Hero Image

Large Woody Debris and Ranch Management in California Oak Woodland

The Issue

Sometimes “active ranch management” is undertaken to increase profits from livestock and hunting, and to reduce fire hazard. Active management may include tree thinning and the removal of shrub understory and large woody debris (LW). However, there has been little research in California oak woodland on the functional relationships between LW and wildlife diversity and abundance, and the balancing of these ecological values with the economics of ranching.

What Has ANR Done?

An ANR Core Issues Grant was recently awarded to address this land-use and policy issue in California central coastal oak woodland. A Project Team (i.e., Cooperative Extension Specialist and Advisor along with UC Berkeley and Cal Poly Stete University faculty) is collecting data on vegetation attributes and small mammal demographics in blue-coast live oak (Quercus spp.) woodland. An Oak Woodland Conservation Act of 2001 outreach program and journal publications are disseminating the results.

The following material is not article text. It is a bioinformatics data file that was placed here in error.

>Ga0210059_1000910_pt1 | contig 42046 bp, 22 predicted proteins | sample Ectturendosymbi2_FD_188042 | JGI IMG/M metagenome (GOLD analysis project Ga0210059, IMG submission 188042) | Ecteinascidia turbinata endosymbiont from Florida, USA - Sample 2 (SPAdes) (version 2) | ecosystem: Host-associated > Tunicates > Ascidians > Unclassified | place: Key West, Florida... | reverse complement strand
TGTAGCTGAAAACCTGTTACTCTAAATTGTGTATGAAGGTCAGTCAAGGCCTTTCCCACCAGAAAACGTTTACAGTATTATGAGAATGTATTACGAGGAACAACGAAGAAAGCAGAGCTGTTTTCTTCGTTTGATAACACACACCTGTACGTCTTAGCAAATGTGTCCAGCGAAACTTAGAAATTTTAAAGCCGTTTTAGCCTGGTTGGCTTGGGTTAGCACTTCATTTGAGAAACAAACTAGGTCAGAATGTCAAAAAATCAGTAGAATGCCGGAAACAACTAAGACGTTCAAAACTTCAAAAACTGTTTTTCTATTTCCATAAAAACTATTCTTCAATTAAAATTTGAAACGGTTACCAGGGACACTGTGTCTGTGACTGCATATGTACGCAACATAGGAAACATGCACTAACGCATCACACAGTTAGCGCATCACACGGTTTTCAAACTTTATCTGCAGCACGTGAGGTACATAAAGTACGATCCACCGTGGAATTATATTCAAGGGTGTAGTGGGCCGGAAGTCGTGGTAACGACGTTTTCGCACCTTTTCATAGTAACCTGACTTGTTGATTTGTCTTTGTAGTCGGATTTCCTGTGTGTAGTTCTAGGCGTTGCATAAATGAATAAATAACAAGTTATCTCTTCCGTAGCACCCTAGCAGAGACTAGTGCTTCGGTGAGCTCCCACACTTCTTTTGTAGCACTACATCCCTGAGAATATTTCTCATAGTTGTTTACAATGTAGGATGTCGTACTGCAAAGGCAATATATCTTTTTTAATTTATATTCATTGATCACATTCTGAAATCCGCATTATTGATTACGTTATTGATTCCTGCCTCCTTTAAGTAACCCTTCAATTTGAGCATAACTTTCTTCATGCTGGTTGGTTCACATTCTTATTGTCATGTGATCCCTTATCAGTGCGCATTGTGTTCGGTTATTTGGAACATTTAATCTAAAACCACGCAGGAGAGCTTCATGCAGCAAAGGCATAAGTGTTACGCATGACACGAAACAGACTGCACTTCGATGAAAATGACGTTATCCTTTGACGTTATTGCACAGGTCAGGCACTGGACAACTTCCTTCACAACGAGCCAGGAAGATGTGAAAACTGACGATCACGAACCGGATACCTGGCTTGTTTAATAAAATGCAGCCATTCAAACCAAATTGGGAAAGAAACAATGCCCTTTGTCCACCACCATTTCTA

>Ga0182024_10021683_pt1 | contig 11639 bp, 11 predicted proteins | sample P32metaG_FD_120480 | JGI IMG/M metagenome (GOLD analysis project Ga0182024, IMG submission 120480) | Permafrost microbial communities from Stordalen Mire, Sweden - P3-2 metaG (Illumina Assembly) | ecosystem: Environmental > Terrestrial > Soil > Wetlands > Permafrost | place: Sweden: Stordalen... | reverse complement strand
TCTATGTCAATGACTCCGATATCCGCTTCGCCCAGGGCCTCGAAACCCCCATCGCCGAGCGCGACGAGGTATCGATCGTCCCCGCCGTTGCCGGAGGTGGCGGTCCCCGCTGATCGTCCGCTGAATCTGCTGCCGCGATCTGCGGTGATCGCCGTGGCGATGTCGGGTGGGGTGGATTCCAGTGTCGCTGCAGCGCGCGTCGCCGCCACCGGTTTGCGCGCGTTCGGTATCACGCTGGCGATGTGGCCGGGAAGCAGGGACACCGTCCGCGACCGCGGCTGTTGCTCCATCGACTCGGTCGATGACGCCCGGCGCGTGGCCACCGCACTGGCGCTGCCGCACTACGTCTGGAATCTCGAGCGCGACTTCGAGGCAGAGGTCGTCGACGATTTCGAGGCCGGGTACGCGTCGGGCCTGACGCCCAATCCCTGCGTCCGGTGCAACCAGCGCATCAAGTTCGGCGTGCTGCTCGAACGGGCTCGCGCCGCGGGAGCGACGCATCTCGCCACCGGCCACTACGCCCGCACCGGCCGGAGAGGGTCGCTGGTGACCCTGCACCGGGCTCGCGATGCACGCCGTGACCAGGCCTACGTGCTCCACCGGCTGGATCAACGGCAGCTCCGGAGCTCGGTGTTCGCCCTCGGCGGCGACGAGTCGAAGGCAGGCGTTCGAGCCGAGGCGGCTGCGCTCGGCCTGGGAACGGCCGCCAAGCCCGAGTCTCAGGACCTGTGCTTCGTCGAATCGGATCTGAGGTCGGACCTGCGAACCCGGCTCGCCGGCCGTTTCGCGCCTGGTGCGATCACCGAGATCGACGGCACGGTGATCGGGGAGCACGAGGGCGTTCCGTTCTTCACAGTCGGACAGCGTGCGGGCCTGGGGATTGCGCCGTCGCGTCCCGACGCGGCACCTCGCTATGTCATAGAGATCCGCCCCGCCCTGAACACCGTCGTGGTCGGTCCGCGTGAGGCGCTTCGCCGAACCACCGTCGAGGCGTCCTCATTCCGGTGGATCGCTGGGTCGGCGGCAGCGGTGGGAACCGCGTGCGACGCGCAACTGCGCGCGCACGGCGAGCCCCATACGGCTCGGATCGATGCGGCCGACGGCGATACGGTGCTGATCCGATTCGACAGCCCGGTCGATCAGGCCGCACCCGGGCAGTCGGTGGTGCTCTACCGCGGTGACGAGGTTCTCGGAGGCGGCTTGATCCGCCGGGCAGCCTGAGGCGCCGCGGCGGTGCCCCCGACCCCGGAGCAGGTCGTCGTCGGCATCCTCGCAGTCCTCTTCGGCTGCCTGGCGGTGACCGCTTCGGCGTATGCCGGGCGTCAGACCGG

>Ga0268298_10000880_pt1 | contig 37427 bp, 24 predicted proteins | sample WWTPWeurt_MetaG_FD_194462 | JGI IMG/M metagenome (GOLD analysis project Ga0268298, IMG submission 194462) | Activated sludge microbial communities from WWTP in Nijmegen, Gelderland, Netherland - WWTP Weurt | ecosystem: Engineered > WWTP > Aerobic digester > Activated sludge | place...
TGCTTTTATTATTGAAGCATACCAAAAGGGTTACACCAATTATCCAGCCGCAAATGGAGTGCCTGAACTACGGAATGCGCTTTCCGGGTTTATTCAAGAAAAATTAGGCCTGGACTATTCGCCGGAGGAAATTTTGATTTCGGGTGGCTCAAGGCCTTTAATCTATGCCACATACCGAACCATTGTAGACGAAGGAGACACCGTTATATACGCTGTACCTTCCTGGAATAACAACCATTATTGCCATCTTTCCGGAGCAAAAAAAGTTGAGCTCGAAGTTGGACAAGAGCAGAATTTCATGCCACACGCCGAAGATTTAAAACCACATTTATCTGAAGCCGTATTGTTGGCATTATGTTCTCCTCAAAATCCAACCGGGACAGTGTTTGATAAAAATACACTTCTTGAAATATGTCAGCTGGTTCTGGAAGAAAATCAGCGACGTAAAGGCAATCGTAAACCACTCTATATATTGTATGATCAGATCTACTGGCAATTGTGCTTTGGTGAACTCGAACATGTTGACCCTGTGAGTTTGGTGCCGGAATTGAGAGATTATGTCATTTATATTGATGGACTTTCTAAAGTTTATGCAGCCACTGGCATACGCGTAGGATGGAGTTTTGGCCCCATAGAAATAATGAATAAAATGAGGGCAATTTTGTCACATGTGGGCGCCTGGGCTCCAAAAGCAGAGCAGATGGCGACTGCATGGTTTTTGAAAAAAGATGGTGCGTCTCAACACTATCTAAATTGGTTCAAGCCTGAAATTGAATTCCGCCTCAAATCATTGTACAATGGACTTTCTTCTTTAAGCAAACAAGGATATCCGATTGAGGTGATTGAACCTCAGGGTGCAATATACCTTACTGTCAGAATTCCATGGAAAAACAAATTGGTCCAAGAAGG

The Payoff

Balancing Ecology and Economics

This study will lay groundwork and potentially leverage funds for subsequent work on this subject. It is reasonable to expect that the rancher would be more accepting of LW, if provided with information on its ecological values and Best Management Practices (BMPs).


Supporting Unit: Integrated Hardwood Range Management Program

Bill Tietje